Firebase Dynamic Links: Getting Started
- Getting Started
- Deep Linking
- Firebase Dynamic Links
- Setting Up Firebase
- Configuring Firebase Project Settings
- Setting Up the App Store ID
- Adding Your Team ID
- Setting Up a Domain for Hosting
- Setting Up Firebase Hosting
- Creating a Firebase-Hosted Subdomain
- Creating a Free Firebase Domain
- Adding Associated Domains in Xcode
- Testing Your Deep Link in Terminal
- Building Firebase Dynamic Links
- Defining the URL
- Using Dynamic Link Builder API
- Shortening the URL
- Seeing Your App in Action
- Interpreting Your Dynamic Link
- Handling the Incoming URL
- Parsing the URL Components
- Using Environment Values
- Handling the Incoming Dynamic Link
- Handling Navigation in Your App
- Where to Go From Here?
Users consume content faster every day and any time they have to spend navigating to your app is time wasted. With Deep links, a single URL can send users directly to your app or even to a specific view within your app.
But what if they don’t have the app installed? That’s covered, too! The link prompts them to install the app from the App Store before continuing with the process.
In this tutorial, you’ll build Raycipe, a simple master-detail view recipe app. During the process, you’ll learn about:
- Deep links and Universal links.
- Creating and testing deep links with Firebase Dynamic Links.
- Handling deep links when users don’t have the app installed.
- Programmatic navigation to a specific view with SwiftUI.
Download the starter project by clicking Download Materials at the top or bottom of the tutorial.
Inside starter, open Raycipe.xcodeproj. Build and run. You’ll see something like this:
In Xcode, take a look at the main files:
- recipe.json contains the app’s data.
- AppMain.swift is the app’s entry point. All the life-cycle methods go here. It’s also where you’ll initialize Firebase.
- HomeView.swift is the app’s main view and displays a list of recipes.
- RecipeDetailView.swift shows detailed information about a selected recipe.
- DeepLinkHandler.swift is a helper class you’ll use to parse your URL.
Before you start, take a moment to learn about deep linking.
Developers use Deep links to send users directly to an app instead of a website or store. More importantly, they can send users to a specific in-app view, saving them time they’d otherwise spend locating the content themselves. It improves the user experience and can increase the likelihood of someone installing your app.
Firebase Dynamic Links work on top of Universal Links. They’re specific to the Apple platform introduced with iOS 9 and provide greater security while improving performance.
Using Firebase to set up dynamic links makes implementing deep linking easier.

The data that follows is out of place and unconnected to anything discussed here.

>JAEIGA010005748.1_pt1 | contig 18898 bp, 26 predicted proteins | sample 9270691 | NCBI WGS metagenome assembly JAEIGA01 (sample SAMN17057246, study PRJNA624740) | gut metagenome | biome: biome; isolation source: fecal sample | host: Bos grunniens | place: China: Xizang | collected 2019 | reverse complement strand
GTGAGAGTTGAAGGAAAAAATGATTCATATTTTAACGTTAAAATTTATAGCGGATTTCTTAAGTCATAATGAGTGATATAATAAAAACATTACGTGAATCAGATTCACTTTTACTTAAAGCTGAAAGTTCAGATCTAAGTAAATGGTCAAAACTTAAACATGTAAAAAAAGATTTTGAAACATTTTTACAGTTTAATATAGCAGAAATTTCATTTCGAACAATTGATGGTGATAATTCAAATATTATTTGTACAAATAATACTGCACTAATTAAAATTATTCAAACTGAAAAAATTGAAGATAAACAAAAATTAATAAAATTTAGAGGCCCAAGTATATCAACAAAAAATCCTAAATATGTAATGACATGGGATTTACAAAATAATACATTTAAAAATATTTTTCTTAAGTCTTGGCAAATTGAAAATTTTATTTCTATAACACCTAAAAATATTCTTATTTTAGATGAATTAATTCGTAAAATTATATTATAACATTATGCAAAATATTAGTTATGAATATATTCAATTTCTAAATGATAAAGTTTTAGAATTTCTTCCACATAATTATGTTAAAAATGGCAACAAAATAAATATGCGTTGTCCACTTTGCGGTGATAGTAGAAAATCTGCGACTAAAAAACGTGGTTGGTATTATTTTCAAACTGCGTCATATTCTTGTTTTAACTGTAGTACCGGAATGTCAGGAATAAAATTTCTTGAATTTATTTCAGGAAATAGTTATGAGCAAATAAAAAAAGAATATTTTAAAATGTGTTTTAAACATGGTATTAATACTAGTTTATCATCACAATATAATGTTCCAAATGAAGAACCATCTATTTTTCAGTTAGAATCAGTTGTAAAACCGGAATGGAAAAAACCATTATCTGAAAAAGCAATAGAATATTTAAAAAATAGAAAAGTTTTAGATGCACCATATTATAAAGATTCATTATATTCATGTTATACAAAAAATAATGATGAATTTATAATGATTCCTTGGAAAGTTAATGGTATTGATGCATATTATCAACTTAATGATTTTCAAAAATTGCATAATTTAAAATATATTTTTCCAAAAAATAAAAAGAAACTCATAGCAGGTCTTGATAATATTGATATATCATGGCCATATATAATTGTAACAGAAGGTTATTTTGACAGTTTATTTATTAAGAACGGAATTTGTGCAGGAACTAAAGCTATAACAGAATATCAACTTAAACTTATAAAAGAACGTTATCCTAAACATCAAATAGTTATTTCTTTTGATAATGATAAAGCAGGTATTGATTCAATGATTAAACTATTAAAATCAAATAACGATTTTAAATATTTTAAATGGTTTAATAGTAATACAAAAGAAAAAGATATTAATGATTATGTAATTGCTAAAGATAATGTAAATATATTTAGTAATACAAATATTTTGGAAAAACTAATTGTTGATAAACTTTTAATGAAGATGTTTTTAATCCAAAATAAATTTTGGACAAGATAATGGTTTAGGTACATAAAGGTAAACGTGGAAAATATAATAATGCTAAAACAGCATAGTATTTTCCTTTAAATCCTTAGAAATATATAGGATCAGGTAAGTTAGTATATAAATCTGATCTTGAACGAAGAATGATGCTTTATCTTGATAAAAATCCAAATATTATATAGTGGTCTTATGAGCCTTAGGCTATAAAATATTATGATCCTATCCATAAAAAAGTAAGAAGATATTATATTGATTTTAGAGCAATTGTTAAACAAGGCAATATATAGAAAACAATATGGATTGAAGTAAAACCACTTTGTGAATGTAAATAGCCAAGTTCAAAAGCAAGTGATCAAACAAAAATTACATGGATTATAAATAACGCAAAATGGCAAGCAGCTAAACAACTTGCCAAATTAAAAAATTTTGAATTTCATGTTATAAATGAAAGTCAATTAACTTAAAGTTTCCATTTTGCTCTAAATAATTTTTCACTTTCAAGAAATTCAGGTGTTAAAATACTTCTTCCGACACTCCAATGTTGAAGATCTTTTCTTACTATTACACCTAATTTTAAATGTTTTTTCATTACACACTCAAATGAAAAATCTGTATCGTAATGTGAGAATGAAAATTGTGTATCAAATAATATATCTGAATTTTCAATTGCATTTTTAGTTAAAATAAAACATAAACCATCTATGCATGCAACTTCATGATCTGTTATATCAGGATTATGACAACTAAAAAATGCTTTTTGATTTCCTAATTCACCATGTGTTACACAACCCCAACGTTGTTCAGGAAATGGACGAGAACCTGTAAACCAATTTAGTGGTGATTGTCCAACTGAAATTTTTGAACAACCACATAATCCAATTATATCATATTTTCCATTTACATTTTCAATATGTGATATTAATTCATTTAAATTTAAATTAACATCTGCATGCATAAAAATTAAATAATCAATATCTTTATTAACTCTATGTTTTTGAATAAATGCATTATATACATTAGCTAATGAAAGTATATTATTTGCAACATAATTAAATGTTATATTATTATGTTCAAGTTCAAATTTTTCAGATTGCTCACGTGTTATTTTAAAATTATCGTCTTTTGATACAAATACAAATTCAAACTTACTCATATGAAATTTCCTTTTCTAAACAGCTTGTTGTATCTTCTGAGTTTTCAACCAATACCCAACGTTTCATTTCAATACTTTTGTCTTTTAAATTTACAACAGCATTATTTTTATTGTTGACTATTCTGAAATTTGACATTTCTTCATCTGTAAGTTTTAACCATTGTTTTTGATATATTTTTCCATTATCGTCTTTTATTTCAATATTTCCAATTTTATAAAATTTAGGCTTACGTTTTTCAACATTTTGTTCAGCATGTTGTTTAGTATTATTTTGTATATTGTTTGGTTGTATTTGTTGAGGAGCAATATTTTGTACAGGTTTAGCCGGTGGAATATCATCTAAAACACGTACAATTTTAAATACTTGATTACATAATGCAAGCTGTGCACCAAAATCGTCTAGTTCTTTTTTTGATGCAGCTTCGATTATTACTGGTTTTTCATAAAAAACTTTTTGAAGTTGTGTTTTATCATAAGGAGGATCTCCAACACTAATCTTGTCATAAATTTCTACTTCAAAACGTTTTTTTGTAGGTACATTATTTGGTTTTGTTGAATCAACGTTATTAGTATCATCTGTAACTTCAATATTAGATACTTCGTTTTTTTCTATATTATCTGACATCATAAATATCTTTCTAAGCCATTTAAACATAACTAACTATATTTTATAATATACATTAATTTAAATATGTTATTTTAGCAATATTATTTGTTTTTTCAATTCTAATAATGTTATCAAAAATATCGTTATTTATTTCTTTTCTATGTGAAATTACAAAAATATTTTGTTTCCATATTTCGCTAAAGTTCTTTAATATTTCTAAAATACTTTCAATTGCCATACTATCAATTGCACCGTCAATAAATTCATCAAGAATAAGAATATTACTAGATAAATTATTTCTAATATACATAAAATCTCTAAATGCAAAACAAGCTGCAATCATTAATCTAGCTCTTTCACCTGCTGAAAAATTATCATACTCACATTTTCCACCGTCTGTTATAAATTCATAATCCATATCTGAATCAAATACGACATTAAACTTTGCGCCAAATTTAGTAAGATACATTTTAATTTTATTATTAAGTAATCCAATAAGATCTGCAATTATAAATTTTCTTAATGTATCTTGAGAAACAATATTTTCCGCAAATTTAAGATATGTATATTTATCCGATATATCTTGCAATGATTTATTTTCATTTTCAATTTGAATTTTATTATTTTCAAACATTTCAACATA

Next, you’ll learn more about Firebase Dynamic Links.
Firebase Dynamic Links
Firebase Dynamic Links work on Android and iOS regardless of whether the user has your app installed. When you set up a new dynamic link, you can also decide if you want to open a dynamic link only in the browser for a specific platform.
Additionally, dynamic links survive the installation process. In the diagram below, you’ll see the process of opening a dynamic link depending on the platform. If a user doesn’t have the app, they’ll see a prompt to install it from the App Store. Then after installation, the app can open and navigate to the linked content.
Setting Up Firebase
Before you implement Firebase Dynamic Links in your app, you need to set up a new Firebase project.
If you already know how to set up a Firebase project and initialize Firebase, do so now. Then skip to Configuring Firebase Project Settings.
To set up your Firebase project, follow the standard set of instructions documented in Firebase Analytics: Getting Started. Start with Setting Up Firebase. Continue with Adding Firebase to Xcode until you reach Editing Build Settings.
When you finish, come back here and continue reading below.
Configuring Firebase Project Settings
At this point, you’ve set up your Firebase project. But, you’re not ready to use dynamic links yet. You need to add your App Store ID and Team ID to the project settings.
Ideally, you want your dynamic link to point to your app in the App Store so new users can install the app and then continue with the navigation.
If you have an app in the App Store, use your app’s App Store ID. If you don’t have an app already, you’ll use the official raywenderlich.com app. However, you won’t be able to see how links survive the installation process as you’re not navigating to your own app.
If you don’t know how to set them up, continue reading below.
Setting Up the App Store ID
Before you can use the raywenderlich.com app’s App Store ID, you need to find it. Copy and paste raywenderlich.com app store into your search engine. You’ll see a search result from apps.apple.com:
With this approach, you can find the App Store ID for any app on the App Store.
Click the search result and look for the id parameter in the URL:
The App Store ID for the raywenderlich.com app is 1481444772.
Next, open Firebase console and go to Project Settings. Copy and paste 1481444772 into the App Store ID field:
Next, you’ll add your Team ID.
Adding Your Team ID
Dynamic links require your Team ID to work. You can find it under Membership Details on the Apple Developer website:
Copy and paste it to the Firebase project settings below your App Store ID.
Next, you’ll set up a domain for hosting.
Setting Up a Domain for Hosting
Before you can use Firebase Dynamic Links, you need to create a custom domain for it.